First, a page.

|Publication number||US4753638 A|
|Application number||US 07/001,642|
|Publication date||Jun 28, 1988|
|Filing date||Apr 8, 1986|
|Priority date||Apr 11, 1985|
|Also published as||CA1256342A, CA1256342A1, EP0264367A1, WO1986005989A1|
|Publication number||001642, 07001642, PCT/1986/194, PCT/GB/1986/000194, PCT/GB/1986/00194, PCT/GB/86/000194, PCT/GB/86/00194, PCT/GB1986/000194, PCT/GB1986/00194, PCT/GB1986000194, PCT/GB198600194, PCT/GB86/000194, PCT/GB86/00194, PCT/GB86000194, PCT/GB8600194, US 4753638 A, US 4753638A, US-A-4753638, US4753638 A, US4753638A|
|Inventors||Joseph L. Peters|
|Original Assignee||Clinical Product Development, Ltd.|
|Export Citation||BiBTeX, EndNote, RefMan|
|Patent Citations (2), Referenced by (46), Classifications (23), Legal Events (4)|
|External Links: USPTO, USPTO Assignment, Espacenet|
The present invention relates to a device for use in surgical, medical and therapeutic procedures.
It is common practice for plastics or rubber tubes to be inserted into the tissues, cavities, orifices or veins of the human body.
Such tubes (otherwise known as catheters or cannulae) possess two channels down the central bore of the catheter. Whilst one (the larger) channel, is used for the infusion of fluid into or drainage out of the body, the other smaller diameter channel communicates with a latex balloon placed concentrically around the catheter shaft and close to the end of the tube which is left within a body cavity, e.g., the urinary bladder.
The other end of the smaller channel is protected by a plastic hub containing a displaceable rubber diaphragm which acts as a one-way valve. This secondary channel and valved-port permits the inflation of the balloon which then effectively engages upon the surrounding tissues of the body cavity and prevents the catheter from sliding out of the body.
The technique and procedure for inflating the balloon at the present time, involves a series of actions on the part of a nurse or doctor, including the manipulation and breaking open of an ampoule or bottle or sterile water or saline; the opening of a sterile packet containing an hypodermic type plastics syringe; the opening and use of a sterile needle or plastics quill from a packet to aspirate the contents of the ampoule into the syringe; and finally the insertion of the nozzle of the full hypodermic into the valved-inflation port of the catheter.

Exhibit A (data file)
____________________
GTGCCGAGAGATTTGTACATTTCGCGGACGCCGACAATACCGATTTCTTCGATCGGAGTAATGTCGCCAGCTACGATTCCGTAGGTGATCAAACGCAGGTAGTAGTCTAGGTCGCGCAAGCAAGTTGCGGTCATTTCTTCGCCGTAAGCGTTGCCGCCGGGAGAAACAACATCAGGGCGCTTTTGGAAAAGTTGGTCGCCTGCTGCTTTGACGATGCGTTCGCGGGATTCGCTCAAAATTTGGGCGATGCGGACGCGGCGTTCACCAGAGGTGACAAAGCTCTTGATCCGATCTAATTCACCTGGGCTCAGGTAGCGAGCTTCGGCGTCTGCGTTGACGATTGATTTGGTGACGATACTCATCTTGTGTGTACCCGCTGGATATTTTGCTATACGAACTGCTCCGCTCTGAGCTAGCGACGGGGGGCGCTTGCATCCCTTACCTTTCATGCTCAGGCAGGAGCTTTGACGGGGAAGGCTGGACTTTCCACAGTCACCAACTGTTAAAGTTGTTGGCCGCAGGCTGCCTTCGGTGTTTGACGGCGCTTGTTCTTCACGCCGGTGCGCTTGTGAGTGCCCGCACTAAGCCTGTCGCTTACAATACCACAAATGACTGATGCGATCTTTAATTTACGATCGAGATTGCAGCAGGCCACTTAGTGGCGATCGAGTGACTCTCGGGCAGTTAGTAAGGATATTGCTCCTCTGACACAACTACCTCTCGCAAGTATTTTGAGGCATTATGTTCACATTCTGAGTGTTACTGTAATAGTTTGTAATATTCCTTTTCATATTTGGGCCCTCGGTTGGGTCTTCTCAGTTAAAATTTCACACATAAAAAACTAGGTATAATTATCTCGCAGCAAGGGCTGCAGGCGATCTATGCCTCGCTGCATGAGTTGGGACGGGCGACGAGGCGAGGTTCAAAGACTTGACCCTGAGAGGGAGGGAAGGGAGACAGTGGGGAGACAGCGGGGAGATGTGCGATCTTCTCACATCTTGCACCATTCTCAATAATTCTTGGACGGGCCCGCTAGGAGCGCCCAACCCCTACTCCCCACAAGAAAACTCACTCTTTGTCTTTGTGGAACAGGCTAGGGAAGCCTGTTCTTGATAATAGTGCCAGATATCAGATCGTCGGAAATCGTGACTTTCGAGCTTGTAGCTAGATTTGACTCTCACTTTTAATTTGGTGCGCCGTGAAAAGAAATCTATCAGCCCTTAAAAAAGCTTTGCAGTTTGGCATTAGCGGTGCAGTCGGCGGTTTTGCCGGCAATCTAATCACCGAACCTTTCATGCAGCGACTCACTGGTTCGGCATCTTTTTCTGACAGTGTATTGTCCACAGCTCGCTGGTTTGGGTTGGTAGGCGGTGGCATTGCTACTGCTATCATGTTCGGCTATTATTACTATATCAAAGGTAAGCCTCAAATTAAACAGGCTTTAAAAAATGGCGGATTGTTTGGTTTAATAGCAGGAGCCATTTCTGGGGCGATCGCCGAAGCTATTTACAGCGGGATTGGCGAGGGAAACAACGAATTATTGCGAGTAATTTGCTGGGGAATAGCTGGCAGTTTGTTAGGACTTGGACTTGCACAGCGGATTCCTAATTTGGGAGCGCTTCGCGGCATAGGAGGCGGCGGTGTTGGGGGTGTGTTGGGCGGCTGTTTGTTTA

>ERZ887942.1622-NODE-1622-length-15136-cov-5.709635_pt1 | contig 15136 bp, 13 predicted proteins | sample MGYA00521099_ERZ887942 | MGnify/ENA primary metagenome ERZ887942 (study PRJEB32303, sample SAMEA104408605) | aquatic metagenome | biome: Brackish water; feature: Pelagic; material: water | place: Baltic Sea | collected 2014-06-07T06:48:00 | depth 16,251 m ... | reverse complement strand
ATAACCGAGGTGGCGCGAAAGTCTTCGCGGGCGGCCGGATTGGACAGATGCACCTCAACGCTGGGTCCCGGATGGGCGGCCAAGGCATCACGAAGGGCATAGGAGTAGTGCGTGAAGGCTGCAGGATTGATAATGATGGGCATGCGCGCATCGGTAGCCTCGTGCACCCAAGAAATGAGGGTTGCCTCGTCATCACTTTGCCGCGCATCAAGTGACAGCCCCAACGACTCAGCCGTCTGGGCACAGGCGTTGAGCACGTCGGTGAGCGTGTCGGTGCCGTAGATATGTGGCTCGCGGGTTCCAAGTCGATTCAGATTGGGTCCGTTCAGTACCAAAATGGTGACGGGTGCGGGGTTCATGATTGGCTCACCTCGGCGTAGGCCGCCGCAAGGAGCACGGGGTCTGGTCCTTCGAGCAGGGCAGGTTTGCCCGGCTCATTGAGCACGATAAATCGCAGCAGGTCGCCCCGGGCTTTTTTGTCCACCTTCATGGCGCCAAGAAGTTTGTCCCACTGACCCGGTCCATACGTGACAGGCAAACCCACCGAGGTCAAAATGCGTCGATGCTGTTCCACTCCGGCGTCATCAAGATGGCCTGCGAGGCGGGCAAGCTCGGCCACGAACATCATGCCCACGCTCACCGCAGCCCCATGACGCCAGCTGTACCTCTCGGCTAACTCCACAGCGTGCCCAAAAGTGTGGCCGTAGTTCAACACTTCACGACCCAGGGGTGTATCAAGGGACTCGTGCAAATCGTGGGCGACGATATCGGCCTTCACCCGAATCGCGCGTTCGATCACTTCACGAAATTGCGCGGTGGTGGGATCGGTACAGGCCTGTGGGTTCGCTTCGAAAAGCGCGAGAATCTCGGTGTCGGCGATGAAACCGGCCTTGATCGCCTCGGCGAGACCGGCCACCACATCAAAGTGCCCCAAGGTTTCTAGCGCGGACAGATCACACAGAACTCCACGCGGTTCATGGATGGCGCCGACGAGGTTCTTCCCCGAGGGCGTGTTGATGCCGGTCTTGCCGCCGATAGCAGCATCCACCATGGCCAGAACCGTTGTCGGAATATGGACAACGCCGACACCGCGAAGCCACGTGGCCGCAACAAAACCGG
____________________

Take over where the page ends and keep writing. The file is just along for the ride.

Moreover the resistance of the valve diaphragm must be overcome and a precise volume of fluid discharged into the balloon to achieve inflation, before the hypodermic syringe is removed from the inflation port.
It can be easily seen from the above that numerous components are required to perform the task and the risk of bacterial contamination during the various stages is an ever present potential problem.
Similarly, another common and important function of plastics tubes which have been partially inserted into the body is their use as a portal for access to the venous or arterial system.
In these circumstances, a short length of fine-calibre hollow plastics or rubber tubing is placed, by a variety of techniques, into the lumen or channel of a blood vessel through a small wound in the skin. The central channel of the hollow catheter thereby is able to conduct a variety of physiological fluids into the blood vascular system.
The ends of the cannulae external to the body surface are fitted with a plastics or metal female luer hub which conforms to an International Standard in respect of its internal configuration.
Into this female luer hub, can be fitted a male luer nozzle which also conforms to an International Standard specification.
The normal practice is for the male nozzle to be the end component of an infusion tubing system which slowly delivers fluid from an intravenous bottle or bag, under the influence of gravity or a mechanical roller-pump. At intervals, in the care of patients, the need for the infusion system can be dispensed with, in order to make the patients more mobile and allow them to walk freely about the wards and corridors.
To achieve this end, the female hub of the intravenous cannula is covered by a small plastics cap or plug. However, before this is performed, the cannula tubing must be filled with a saline solution (often containing an anticoagulant agent--heparin) to prevent coagulation of the blood within the cannula and adjacent blood vessels.
This procedure, as in the case of the catheter balloon inflation manoeuvre, also requires the same range of accessory equipment to be used as previously described in the preceding paragraphs, to accomplish the final objective.
It is an object of the invention to provide a device for use in surgical procedures which can simultaneously perform all the necessary functions required for the inflation of medical catheter balloons and the aseptic occlusion of the hubs of vascular cannulae and avoiding the problems and complexities as above described.
It is a further object of the invention to provide a device for use in surgical procedures such as drug infusion and blood collection which avoids the problems of bacterial infection and, in the case of blood collection, also the accidental injection of air into the patient.